posed it of no commercial utility. Commerce, he says, goes from West to East. . He has never been in the southwest quarter of Virginia, and knows nothing of the direction of the commerce of that part of the country. The commerce of East Tennessee and Southwest Virginia does not go to the East. The merchants obtain their merchandise from Baltimore, Philadelphia, and New York. The caravans of wagons which carry on merchandising between Knoxville and Baltimore, now pursue the proposed route three hundred and fifty miles; and, when the road is made, they may pass through this place, or continue through Winchester, as at present. It is true, that, eastward of the Blue ridge, in W. commerce goes to the East; therefore the middle route, on the east side of the Blue ridge, would be useless for commercial purposes, except that some hogsheads of tobacco, within thirty or forty miles of James river or Roanoke, might be carried along the proposed road, if made on that route, to those rivers. The commerce of the interior and western ports of North Carolina passes eastward to her own towns, or to Norfolk and Petersburg. The most eastern route through the capitals of the Southern States will only facilitate governmental and commercial correspondence. On the western route, the cotton of Alabama and the south of Tennessee may be brought to, and manufactured in, the towns of the great valley as far as Winchester, and will pass four hundred miles along the proposed road. The engineers have given this route a decided preference ; they show it to be the best and the cheapest; it will require less expense in causeways and bridges; and the expenses of making the road from this place to New Orleans, should it be Macadamized, would cost, according to their estimate, more than a million of dollars less than making it on the middle route, advocated by the gentleman from North Carolina, [Mr. CARson.]
The engineers do not seem to have observed the fact, that James river is navigable where the western route passes that stream. There will terminate the trip of war gons, bringing from the Southwest produce for the Richmond market. To the other recommendations of the western route, I will add that the accommodations for travellers, along the great valley, from Knoxville to Winchester, about four hundred and fifty miles, are, in my opinion, not equalled, in goodness and cheapness, on any road, of the same length, in the world. Sir, the road through the southwest of Virginia is an exceeding important highway. It was formerly the usual road to Kentucky; but the making of the Cumberland road, and the Kenhawa road, has lessened its importance. It is still necessary to the inhabitants of the south of Kentucky, as the gentleman before me [Mr. LETCHER] well knows. They send along it to market vast numbers of live stock, to the northern parts of Virginia, to Maryland, and even to Pennsylvania.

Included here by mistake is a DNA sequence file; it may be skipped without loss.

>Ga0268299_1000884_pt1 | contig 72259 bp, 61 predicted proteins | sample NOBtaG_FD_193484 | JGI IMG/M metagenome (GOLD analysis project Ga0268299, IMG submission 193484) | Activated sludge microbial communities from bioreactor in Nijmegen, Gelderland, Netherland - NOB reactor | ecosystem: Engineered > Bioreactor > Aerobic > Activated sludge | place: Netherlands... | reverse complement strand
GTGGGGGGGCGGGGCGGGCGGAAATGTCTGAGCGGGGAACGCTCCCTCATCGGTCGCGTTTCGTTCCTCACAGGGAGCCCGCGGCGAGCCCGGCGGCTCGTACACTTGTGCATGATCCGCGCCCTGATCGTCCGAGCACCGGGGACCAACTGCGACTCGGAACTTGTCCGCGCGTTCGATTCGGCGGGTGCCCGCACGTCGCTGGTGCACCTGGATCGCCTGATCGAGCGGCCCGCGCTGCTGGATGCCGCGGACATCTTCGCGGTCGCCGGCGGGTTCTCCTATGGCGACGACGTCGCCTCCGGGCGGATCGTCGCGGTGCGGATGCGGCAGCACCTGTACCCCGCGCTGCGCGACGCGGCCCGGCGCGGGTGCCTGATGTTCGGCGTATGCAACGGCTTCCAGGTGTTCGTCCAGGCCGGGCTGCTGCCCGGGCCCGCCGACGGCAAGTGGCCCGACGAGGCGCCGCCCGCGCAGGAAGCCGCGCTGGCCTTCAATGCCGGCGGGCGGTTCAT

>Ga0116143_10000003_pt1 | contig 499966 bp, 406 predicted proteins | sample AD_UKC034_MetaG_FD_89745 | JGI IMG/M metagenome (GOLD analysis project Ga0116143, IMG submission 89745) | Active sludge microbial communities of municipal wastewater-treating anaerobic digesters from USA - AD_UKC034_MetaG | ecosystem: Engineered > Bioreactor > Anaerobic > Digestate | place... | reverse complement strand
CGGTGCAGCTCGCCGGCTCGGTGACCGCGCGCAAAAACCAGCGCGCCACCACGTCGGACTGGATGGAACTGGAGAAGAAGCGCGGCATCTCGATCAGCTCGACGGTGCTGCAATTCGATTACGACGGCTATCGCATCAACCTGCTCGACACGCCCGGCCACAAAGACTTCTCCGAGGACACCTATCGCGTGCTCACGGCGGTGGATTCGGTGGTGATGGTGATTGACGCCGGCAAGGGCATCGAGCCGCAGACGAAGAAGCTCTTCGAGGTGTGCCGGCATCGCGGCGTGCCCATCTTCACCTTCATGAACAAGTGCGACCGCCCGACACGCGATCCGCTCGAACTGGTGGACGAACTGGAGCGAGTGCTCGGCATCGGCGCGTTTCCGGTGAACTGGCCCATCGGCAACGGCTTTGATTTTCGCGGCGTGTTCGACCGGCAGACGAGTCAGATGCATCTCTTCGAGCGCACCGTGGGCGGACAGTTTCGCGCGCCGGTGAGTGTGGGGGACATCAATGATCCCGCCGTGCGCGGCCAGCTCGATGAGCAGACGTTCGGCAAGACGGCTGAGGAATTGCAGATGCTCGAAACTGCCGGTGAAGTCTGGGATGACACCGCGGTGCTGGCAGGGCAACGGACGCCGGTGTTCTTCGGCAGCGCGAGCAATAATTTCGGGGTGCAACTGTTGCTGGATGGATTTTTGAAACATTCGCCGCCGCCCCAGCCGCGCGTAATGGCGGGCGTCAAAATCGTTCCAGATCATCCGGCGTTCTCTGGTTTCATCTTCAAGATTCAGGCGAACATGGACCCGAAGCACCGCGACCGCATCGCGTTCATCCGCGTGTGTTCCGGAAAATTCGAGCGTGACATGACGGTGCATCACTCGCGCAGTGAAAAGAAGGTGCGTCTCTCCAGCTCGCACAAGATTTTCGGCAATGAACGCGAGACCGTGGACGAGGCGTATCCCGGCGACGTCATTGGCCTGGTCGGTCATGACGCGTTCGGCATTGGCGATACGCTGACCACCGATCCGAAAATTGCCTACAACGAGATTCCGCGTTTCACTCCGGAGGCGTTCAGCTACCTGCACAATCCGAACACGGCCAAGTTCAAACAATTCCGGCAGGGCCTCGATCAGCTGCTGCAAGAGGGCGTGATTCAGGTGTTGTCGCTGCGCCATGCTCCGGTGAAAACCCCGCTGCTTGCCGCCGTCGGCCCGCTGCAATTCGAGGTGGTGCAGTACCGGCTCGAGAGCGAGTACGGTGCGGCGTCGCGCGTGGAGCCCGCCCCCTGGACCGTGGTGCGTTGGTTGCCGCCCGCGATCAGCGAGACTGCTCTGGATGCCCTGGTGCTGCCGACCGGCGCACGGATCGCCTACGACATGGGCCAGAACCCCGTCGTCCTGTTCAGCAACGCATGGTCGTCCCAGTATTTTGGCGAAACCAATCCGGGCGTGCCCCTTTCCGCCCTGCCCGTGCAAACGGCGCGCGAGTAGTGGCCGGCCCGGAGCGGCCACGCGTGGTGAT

The gentlemen from North Carolina [Mr. C.] asks if this road can ever compete with the Mississippi. Sir, the Mississippi does not run near us; and if our branches of that river were navigable, New Orleans never can compete with Baltimore in supplying us with merchandise.
On motion of Mr. SHEPARD, the committee then rose, and reported progress.
On motion of Mr. McDUFFIE, the House again resolved itself into a Committee of the Whole on the state of the Union, Mr. LETCHER in the chair, and took up the consideration of the bill “making appropriations for examinations and surveys; and, also, for certain works of internal improvements.” The blanks in that part of the bill containing the appropriation for the continuance of the road from Detroit to Fort Gratiot, was filled with seven thousand dollars.
For the continuance of the road from Detroit to Saganaw bay, with seven thousand dollars. . - ----
For the continuance of the road from Detroit to Chicago, with eight thonsand dollars. For the continuance of the road from Pensacola to St. Augustine, with five thousand dollars Mr. HEMPHILL moved to amend that clause of the bill containing the appropriation of thirty thousand dollars for defraying the expenses of examinations and surveys, and of arrearages for the years 1826, 1827, and 1828, i. increasing the sum to thirty-five thousand dollars. Mr. WICKLIFFE desired that the arrearages should be made the subject of a separate appropriation, and not blended with that for defraying the expenses of the surveys. He inquired of the chairman of the committee who reported the bill, what was the amount of arrearages. Mr. McDUFFIE replied they amounted to five thousand one hundred and forty dollars. At the suggestion of Mr. INGERSOLL, Mr. HEMPHILL withdrew his amendment; and then Mr. WICKLIFFE moved to amend that part of the bill stating the objects of the appropriation, so that they would be confined to surveys already commenced and not completed, and to works of a national character. He was opposed to instituting any new surveys. r: CLAY and Mr. MERCER opposed the amendment. Mr. M. urged the necessity of continuing the surveys, which [he said] were done at so trifling an expense, since the topographical engineers who made them must of necessity be employed by Government, even if the surveys were discontinued. Mr. LEA suggested to Mr. WICKLIFFE to enlarge the object of his amendment, so as to embrace “such surveys as are recommended by either House of Congress.” r. WICKLIFFE said, he would prefer that the gentleman should offer the subject of his suggestion as an amendment. He wished to test the sense of the committee on the proposition he offered. Subsequently he accepted the amendment as a modification of his proposition. The amendment was negatived: yeas, 50—nays, 66." On motion of Mr. VERPLANCK, an appropriation was inserted of five thousand four hundred and fifty dollars for office rent, &c. o . o #. McDUFFIE, this bill was then laid aside, and the bill “making appropriations for im harbors,” &c. was taken up. pprop proving The blanks containing appropriations for the improvement of certain harbors therein mentioned, being filled, The committee then rose, and reported the two bills.